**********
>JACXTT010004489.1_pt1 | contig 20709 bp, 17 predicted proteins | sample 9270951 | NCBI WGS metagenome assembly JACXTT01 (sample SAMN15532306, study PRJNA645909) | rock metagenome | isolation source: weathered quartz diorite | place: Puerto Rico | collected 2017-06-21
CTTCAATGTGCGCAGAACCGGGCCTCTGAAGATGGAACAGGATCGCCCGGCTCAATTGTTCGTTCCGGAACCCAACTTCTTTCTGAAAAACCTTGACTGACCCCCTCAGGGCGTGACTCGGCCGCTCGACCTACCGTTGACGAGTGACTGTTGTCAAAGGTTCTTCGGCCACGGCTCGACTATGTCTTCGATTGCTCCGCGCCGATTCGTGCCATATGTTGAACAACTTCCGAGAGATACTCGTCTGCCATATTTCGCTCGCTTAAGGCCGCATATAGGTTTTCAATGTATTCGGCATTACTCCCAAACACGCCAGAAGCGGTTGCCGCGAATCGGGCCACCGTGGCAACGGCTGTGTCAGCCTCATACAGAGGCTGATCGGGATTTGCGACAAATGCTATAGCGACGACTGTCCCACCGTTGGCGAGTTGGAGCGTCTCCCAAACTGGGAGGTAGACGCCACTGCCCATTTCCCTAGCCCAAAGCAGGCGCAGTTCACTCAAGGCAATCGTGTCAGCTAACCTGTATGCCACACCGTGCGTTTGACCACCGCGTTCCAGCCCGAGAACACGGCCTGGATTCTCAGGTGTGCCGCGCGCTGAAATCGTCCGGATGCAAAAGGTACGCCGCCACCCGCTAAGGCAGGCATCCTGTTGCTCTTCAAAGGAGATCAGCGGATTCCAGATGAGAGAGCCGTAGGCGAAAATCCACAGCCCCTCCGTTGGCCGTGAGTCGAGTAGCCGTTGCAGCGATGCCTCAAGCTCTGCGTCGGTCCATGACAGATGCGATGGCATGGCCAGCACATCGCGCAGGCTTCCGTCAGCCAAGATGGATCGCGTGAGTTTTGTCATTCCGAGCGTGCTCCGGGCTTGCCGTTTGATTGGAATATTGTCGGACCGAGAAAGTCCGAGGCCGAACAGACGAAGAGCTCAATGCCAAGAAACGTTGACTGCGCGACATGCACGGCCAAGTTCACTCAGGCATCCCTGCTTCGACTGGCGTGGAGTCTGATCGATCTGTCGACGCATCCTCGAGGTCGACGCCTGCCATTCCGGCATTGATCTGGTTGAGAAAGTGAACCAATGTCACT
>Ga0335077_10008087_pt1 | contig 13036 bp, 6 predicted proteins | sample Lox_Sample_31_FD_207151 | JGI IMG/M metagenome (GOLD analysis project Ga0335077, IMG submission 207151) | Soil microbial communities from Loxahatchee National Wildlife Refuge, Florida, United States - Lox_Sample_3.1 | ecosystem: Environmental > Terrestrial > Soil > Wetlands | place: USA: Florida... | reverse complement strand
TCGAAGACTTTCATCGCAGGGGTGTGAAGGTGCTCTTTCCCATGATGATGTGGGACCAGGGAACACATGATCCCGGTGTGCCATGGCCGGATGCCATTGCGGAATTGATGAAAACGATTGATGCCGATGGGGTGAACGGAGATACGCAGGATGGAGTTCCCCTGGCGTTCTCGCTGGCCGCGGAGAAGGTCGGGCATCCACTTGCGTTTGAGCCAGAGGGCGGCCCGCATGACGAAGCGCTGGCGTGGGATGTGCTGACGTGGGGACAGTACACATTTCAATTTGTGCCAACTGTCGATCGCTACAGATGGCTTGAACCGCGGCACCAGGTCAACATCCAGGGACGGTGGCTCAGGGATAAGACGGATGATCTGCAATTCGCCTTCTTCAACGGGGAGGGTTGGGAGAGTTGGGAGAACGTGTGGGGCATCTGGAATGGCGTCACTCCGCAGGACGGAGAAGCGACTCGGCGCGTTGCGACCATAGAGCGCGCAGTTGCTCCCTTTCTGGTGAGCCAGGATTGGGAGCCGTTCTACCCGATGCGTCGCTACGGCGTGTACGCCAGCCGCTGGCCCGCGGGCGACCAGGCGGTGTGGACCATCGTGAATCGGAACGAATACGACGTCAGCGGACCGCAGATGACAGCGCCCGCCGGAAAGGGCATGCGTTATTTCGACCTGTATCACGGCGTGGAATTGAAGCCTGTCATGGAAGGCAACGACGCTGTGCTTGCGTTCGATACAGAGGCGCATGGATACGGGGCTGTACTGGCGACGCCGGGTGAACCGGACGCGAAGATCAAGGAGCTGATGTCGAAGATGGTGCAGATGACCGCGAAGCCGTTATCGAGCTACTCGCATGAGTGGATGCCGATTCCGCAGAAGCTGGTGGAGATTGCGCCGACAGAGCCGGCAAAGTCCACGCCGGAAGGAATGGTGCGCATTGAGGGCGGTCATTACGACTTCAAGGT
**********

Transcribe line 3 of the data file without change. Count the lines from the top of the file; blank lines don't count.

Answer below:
>Ga0335077_10008087_pt1 | contig 13036 bp, 6 predicted proteins | sample Lox_Sample_31_FD_207151 | JGI IMG/M metagenome (GOLD analysis project Ga0335077, IMG submission 207151) | Soil microbial communities from Loxahatchee National Wildlife Refuge, Florida, United States - Lox_Sample_3.1 | ecosystem: Environmental > Terrestrial > Soil > Wetlands | place: USA: Florida... | reverse complement strand